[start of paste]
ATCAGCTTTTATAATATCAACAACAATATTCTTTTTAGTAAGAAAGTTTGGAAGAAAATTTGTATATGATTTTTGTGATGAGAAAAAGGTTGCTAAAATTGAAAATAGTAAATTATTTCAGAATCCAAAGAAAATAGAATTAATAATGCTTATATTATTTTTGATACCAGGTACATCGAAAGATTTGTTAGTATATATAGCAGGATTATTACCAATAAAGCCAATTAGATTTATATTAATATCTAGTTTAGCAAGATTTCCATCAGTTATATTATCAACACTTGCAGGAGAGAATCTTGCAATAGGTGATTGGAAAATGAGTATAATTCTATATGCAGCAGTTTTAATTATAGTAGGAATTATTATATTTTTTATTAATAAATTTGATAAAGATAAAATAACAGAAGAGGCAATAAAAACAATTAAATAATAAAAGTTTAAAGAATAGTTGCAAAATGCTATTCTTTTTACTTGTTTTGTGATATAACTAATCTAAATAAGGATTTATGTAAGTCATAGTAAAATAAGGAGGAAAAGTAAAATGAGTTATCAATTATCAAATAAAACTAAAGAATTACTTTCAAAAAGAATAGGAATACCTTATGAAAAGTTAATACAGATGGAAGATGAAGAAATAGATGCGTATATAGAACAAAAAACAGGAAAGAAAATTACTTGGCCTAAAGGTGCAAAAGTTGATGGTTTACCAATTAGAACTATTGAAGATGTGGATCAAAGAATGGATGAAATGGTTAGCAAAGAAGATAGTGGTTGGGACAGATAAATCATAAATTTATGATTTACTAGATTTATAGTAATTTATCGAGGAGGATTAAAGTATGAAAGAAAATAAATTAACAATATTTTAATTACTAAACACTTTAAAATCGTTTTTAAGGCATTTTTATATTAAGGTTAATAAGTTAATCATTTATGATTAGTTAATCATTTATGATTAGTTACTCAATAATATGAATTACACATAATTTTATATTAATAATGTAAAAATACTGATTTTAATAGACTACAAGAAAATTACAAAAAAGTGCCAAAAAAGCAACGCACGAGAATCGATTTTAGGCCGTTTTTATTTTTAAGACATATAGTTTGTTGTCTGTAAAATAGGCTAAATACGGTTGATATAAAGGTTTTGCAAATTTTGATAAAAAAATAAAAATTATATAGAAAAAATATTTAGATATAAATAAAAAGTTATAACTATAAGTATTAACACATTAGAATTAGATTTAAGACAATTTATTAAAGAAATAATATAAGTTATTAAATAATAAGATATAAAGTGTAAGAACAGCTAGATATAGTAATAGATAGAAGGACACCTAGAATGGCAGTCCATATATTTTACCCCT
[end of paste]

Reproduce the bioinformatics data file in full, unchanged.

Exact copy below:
ATCAGCTTTTATAATATCAACAACAATATTCTTTTTAGTAAGAAAGTTTGGAAGAAAATTTGTATATGATTTTTGTGATGAGAAAAAGGTTGCTAAAATTGAAAATAGTAAATTATTTCAGAATCCAAAGAAAATAGAATTAATAATGCTTATATTATTTTTGATACCAGGTACATCGAAAGATTTGTTAGTATATATAGCAGGATTATTACCAATAAAGCCAATTAGATTTATATTAATATCTAGTTTAGCAAGATTTCCATCAGTTATATTATCAACACTTGCAGGAGAGAATCTTGCAATAGGTGATTGGAAAATGAGTATAATTCTATATGCAGCAGTTTTAATTATAGTAGGAATTATTATATTTTTTATTAATAAATTTGATAAAGATAAAATAACAGAAGAGGCAATAAAAACAATTAAATAATAAAAGTTTAAAGAATAGTTGCAAAATGCTATTCTTTTTACTTGTTTTGTGATATAACTAATCTAAATAAGGATTTATGTAAGTCATAGTAAAATAAGGAGGAAAAGTAAAATGAGTTATCAATTATCAAATAAAACTAAAGAATTACTTTCAAAAAGAATAGGAATACCTTATGAAAAGTTAATACAGATGGAAGATGAAGAAATAGATGCGTATATAGAACAAAAAACAGGAAAGAAAATTACTTGGCCTAAAGGTGCAAAAGTTGATGGTTTACCAATTAGAACTATTGAAGATGTGGATCAAAGAATGGATGAAATGGTTAGCAAAGAAGATAGTGGTTGGGACAGATAAATCATAAATTTATGATTTACTAGATTTATAGTAATTTATCGAGGAGGATTAAAGTATGAAAGAAAATAAATTAACAATATTTTAATTACTAAACACTTTAAAATCGTTTTTAAGGCATTTTTATATTAAGGTTAATAAGTTAATCATTTATGATTAGTTAATCATTTATGATTAGTTACTCAATAATATGAATTACACATAATTTTATATTAATAATGTAAAAATACTGATTTTAATAGACTACAAGAAAATTACAAAAAAGTGCCAAAAAAGCAACGCACGAGAATCGATTTTAGGCCGTTTTTATTTTTAAGACATATAGTTTGTTGTCTGTAAAATAGGCTAAATACGGTTGATATAAAGGTTTTGCAAATTTTGATAAAAAAATAAAAATTATATAGAAAAAATATTTAGATATAAATAAAAAGTTATAACTATAAGTATTAACACATTAGAATTAGATTTAAGACAATTTATTAAAGAAATAATATAAGTTATTAAATAATAAGATATAAAGTGTAAGAACAGCTAGATATAGTAATAGATAGAAGGACACCTAGAATGGCAGTCCATATATTTTACCCCT